In August 2011, Wilbur L. Ross Jr. YC ’59, CEO and chairman of WL Ross & Co., took a risk and invested $1.6 billion, a 35% stake, in the Bank of Ireland.
Ross’s private equity company focuses on bankrupt and distressed businesses. Ireland‘s economy was troubled in the wake of the financial crisis, with many banks being nationalized or liquidated, but he and his colleagues saw signs that it could recover. The country had a fully funded national pension fund, a favorable trade balance, more than $160 billion in American foreign direct investment, and a young, well-educated labor force.
This was a strong opportunity for investment, Ross said at the Business + Society conference, which marked the opening of Edward P. Evans Hall, on January 11. Ross’s investment is the subject of a new raw case study developed by three members of the Global Network for Advanced Management: Yale SOM, University College Dublin’s Michael Smurfit Graduate School of Business, and IE Business School. A panel discussion at the conference focused on the case and gave students and faculty the chance to ask questions of the story’s main protagonist.
We have a mantra that the only stupid question is the one you forgot to ask.
“The population had already proven that they were willing to put up with a lot of problems, a lot of cutbacks, by government without riots, without car bombs, without nationwide strikes,” Ross said, explaining some of the analysis that went into his investment decision. “They had already shown that the sociology of Ireland was clearly different than that of the Mediterranean countries. Those were the big-picture things we looked at.” The investment became the largest private equity deal for a European bank.
Students from IE and Smurfit participated in the conversation via video conference, asking Ross questions about whether he would make a similar investment in a country like Spain and his approach to investing.
“We have a mantra that the only stupid question is the one you forgot to ask,” Ross said. “That’s the question that will kill you. If you’ve thought through what the problems are, then you should be able to figure out, ‘can I live with this?’ and ‘do I have enough margin for error?’”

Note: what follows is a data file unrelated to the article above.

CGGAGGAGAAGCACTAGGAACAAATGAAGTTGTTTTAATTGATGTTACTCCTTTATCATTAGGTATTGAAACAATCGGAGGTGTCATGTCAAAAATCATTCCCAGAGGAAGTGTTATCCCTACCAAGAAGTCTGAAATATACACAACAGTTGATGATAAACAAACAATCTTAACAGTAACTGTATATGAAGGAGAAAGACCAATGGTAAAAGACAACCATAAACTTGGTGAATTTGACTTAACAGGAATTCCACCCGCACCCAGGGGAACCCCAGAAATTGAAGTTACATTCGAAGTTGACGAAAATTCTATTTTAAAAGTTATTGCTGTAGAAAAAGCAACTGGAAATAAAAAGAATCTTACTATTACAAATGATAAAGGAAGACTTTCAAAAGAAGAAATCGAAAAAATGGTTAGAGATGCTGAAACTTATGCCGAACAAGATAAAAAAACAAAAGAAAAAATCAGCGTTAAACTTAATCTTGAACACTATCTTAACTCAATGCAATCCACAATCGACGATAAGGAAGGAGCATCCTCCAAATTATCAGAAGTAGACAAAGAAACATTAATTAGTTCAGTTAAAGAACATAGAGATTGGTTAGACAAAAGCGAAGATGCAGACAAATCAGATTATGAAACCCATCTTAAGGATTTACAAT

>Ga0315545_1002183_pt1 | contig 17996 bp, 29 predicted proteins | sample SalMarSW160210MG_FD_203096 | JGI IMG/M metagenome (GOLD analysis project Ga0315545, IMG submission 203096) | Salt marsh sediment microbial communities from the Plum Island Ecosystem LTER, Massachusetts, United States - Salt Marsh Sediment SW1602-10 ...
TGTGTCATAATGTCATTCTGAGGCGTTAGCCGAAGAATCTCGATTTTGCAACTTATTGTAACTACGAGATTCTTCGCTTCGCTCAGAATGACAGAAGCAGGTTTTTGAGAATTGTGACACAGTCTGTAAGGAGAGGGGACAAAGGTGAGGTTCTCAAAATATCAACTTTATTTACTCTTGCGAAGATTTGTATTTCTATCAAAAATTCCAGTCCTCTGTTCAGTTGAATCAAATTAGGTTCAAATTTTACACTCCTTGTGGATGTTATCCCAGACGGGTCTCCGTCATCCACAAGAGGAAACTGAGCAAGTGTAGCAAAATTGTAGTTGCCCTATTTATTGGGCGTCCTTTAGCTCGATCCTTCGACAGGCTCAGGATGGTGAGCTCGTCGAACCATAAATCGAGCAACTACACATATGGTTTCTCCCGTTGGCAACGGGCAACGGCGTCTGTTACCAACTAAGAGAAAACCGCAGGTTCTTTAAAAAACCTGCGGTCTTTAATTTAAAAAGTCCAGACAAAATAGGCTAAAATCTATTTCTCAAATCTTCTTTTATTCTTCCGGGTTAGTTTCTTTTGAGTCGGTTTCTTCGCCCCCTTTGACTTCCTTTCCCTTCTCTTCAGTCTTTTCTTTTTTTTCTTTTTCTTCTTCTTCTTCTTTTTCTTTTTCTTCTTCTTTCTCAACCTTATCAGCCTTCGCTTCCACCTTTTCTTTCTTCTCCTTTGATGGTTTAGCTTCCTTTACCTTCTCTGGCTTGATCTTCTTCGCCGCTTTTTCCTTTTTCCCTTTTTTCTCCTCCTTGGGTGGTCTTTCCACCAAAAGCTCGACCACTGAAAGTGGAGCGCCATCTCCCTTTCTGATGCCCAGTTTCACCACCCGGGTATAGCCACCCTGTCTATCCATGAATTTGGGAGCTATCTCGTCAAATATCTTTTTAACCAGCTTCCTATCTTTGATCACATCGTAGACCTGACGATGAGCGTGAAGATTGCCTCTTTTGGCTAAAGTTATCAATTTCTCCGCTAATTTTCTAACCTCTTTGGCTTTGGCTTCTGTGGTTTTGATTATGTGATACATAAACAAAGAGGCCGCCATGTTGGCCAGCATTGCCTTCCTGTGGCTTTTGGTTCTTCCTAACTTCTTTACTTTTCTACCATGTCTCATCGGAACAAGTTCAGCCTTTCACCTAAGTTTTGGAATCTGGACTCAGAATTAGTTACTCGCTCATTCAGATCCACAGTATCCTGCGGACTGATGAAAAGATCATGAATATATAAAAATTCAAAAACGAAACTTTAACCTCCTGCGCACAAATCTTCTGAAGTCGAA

Ciarán Ó’hÓgartaigh, the dean at Smurfit, said that the case highlighted the importance of the Global Network in providing students with a broad perspective on the kinds of management challenges they will face in their careers. “I think it’s particularly interesting to get perspectives from colleagues here [at Yale] and at IE in Madrid to think about, are there are other ways to look at the world here?” Ó’hÓgartaigh said. “Are there particularly interesting perspectives that we’re missing because we’re in the middle of it?”
Ross said that he was impressed by the raw case approach, which, in contrast to a traditional printed case study, provides students with a wide range of data, including real-world source materials and video interviews with key players, and asks them to sift through it, determine what is relevant, and create an analysis.
“I was very impressed with the raw case,” Ross said, noting that his transactions had been the subject of several traditional case studies. “This was far better prepared and far closer to real life,” Ross said. “I congratulate the school for the philosophy of the raw case and in this particular instance, for the execution of it.”
In this excerpt from the Bank of Ireland raw case, Wilbur Ross discusses the thinking behind his investment in the Bank of Ireland.